Update, as of Wednesday: Both unions have served CP Rail with 72-hour strike notice, clearing the way for a strike to begin after midnight on Saturday morning.
When asked on Tuesday whether the federal government would consider back-to-work legislation, Transport Minister Marc Garneau said he’s following the situation closely: “Remember that we are a party that does believe in a collective bargaining process and this is a natural process that occurs between companies and the Unions and so we’re cognizant of that fact. We’re also cognizant of the fact that this is a situation that does have important implications with respect to the movement of — not only grain — but all other commodities as well. So we’re following it very closely and we hope that the two sides will negotiate in good faith and work hard at it and not give it up until they find a solution.”
With railways facing a backlog of grain amid strong overall shipping demand, one of Canada’s two national rail companies is warning a tentative strike slated to begin this weekend would “severely impact” its service to customers.
Two unions representing Canadian Pacific employees — the Teamsters Canada Rail Conference, Train & Engine (TCRC) and the International Brotherhood of Electrical Workers (IBEW) — have voted in favour of a work stoppage that could begin as soon as April 21 if new collective bargaining agreements are not reached before then. The strike would include around 3,000 conductors and locomotive engineers represented by the TCRC, as well as 360 signal maintainers who are members in the IBEW.
As of Friday, CP said a “significant gap” remains between the company and the unions.
“We have been working hard with both unions for months, and continue to meet in order to negotiate an agreement that balances the needs of these two unions with the needs of our entire workforce, our customers and our shareholders,” said CP president and CEO Keith Creel. “I made labour outreach my top priority when I became CEO and I continue to focus my efforts on this key area.”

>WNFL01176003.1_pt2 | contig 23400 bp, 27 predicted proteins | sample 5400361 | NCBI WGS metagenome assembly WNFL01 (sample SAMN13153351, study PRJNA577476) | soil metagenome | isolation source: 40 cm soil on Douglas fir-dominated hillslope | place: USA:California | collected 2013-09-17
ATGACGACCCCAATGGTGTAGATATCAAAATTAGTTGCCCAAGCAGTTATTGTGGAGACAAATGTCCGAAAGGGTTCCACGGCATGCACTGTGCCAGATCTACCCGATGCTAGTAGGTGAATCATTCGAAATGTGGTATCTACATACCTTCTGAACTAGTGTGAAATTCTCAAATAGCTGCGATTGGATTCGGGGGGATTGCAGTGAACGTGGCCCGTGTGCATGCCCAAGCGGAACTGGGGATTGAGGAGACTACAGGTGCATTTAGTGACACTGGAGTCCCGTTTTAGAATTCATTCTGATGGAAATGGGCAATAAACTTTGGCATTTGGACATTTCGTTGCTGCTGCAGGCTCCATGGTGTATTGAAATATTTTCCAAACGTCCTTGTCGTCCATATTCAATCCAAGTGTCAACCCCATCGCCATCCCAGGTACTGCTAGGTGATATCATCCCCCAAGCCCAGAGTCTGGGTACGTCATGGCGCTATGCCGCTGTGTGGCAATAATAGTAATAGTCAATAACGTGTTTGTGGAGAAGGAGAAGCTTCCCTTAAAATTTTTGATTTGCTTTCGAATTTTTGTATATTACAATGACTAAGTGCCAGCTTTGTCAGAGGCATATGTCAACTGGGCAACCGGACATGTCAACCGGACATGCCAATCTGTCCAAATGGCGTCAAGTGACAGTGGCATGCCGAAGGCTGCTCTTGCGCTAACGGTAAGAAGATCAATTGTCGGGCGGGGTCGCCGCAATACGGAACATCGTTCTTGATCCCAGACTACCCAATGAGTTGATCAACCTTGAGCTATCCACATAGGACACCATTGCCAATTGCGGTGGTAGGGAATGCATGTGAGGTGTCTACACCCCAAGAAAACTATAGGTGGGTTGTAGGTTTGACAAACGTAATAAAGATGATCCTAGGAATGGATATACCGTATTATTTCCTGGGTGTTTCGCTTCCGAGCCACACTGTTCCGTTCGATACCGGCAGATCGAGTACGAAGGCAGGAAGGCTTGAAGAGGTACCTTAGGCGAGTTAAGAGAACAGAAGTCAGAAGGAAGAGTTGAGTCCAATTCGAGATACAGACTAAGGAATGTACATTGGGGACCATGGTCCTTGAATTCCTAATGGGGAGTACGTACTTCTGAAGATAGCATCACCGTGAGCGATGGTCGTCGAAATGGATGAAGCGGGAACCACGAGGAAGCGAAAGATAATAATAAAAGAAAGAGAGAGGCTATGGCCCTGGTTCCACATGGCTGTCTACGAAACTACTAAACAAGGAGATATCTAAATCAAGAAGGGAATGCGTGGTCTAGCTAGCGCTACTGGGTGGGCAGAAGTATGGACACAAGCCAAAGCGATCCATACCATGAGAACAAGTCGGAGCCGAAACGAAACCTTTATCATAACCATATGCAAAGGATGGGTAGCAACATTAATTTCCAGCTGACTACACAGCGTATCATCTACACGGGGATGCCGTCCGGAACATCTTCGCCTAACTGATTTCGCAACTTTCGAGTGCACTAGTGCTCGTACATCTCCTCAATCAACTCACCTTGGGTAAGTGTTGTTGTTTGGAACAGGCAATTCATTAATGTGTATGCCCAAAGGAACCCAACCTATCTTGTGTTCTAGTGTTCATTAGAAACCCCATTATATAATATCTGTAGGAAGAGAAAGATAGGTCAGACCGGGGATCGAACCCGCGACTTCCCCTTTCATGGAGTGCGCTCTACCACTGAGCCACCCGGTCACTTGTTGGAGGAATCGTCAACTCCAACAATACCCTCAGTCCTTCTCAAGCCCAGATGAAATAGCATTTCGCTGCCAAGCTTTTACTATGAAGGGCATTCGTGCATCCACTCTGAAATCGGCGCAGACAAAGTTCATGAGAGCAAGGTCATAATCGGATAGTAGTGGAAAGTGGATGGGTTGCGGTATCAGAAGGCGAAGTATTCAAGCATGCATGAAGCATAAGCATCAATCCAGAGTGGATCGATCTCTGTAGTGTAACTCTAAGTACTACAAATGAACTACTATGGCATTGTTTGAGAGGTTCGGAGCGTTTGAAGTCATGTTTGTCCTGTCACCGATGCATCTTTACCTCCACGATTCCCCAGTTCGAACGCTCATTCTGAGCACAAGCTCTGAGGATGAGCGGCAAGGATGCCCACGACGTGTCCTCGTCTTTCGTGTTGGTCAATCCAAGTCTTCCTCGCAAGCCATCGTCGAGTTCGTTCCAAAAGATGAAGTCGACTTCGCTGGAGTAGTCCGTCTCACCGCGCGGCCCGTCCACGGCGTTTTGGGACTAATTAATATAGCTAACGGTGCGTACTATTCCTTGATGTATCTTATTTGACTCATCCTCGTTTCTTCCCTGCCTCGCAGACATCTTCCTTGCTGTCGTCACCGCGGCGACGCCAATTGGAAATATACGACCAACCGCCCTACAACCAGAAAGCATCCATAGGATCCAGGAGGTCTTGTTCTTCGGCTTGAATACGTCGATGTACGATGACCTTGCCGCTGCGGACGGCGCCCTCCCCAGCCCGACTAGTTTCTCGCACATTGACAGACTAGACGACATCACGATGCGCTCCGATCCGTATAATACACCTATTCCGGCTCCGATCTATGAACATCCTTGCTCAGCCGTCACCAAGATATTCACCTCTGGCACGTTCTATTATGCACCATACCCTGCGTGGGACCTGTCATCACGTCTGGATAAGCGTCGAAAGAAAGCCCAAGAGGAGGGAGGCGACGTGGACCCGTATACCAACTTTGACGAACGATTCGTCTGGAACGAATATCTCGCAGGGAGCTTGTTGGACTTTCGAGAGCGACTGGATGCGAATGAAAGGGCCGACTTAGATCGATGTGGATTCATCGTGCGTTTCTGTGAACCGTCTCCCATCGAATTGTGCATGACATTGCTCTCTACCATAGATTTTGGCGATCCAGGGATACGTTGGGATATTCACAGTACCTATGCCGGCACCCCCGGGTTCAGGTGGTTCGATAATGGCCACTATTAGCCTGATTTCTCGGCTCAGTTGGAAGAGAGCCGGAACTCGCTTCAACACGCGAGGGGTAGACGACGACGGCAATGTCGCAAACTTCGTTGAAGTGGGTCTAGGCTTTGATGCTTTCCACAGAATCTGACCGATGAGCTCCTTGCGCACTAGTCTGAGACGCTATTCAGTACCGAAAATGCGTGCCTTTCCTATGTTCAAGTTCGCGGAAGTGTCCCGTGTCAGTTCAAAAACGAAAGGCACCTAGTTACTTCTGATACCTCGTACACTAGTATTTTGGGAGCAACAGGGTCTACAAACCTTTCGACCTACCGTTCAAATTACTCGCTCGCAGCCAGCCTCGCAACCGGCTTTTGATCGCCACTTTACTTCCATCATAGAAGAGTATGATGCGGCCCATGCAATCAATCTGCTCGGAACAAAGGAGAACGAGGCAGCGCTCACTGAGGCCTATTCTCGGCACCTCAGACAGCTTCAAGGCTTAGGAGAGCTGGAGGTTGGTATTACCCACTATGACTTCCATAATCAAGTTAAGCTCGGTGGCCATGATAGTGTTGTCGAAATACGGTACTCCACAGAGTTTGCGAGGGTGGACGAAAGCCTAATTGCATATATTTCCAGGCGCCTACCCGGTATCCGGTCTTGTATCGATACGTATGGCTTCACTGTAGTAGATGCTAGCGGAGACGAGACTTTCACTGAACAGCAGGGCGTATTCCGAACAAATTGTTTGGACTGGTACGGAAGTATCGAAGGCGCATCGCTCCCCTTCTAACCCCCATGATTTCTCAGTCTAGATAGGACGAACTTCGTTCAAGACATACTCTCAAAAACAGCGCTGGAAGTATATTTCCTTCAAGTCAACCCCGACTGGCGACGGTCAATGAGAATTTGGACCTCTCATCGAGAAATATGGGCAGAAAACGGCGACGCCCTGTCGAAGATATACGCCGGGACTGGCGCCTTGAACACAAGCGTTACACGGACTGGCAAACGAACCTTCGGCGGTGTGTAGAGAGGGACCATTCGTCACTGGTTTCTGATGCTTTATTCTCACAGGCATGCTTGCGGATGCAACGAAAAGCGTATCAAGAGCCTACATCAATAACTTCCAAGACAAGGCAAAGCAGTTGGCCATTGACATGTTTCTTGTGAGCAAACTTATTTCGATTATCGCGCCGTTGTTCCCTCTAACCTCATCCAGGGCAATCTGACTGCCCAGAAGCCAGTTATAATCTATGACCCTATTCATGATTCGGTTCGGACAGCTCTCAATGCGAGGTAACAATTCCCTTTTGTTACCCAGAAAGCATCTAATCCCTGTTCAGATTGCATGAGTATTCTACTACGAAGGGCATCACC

The railway says all customers and commodities would be impacted “at a time when demand is soaring.”
“We have connected with our freight customers and with the CEOs of the passenger rail services that run on our line advising them of the potential impacts,” said Creel.
CP and TCRC leaders negotiated a one-year extension of their collective agreement last September, but that agreement was not ratified by the union’s members. The IBEW has also been working on a new deal with CP since September.
Both unions responded to Creel’s comments over the weekend, with the TCRC saying the railway is “attempting to manufacture a crisis to force government intervention and avoid bargaining with the Teamsters.” CP offered to enter voluntary mediation or arbitration in March, but both unions declined. The TCRC and IBEW argue CP has refused to extend deadlines for conciliation and limited availability for meetings in an attempt to defer the outcome to binding arbitration by a government-appointed arbitrator.
“If CP truly wants to avoid a strike, all they need to do is show up on time at the bargaining table, be prepared to negotiate with the Teamsters, and stop lobbying the government to save them from themselves,” says TCRC president Doug Finnson, in a statement.
“It is fair to say there is a significant gap between the parties and it is questionable to suggest that CP continues to engage in good faith bargaining,” notes IBEW spokesperson Steve Martin.
The railway says the TCRC has 108 outstanding demands, which would cost more than a quarter billion dollars over the next three years — an average increase of 24 percent per year. The IBEW has 85 outstanding issues, which equal an additional cost of $27 million over three years, or an average increase of 25 percent per year, according to CP.
“The hurdles still remain on collective agreement duration, expenses, company flexibility in hours of service, days off and work/life balance as well as other items,” said Martin in a strike mandate letter to IBEW members last week. “At this time, there is no foreseeable settlement in the near future.”
Further meetings between CP and both the TCRC and the IBEW are supposed to take place this week.
While outperforming CN Rail for most of the current shipping year, CP’s grain car spotting performance has been trending lower, dropping to 53 percent last week, according to the Ag Transport Coalition. (See graphs below. Both railways dispute the ATC data, which is collected from grain shippers.)
- Grain backlog growing as railways fall behind
- Grain movement picking up, as first ship arrives at Thunder Bay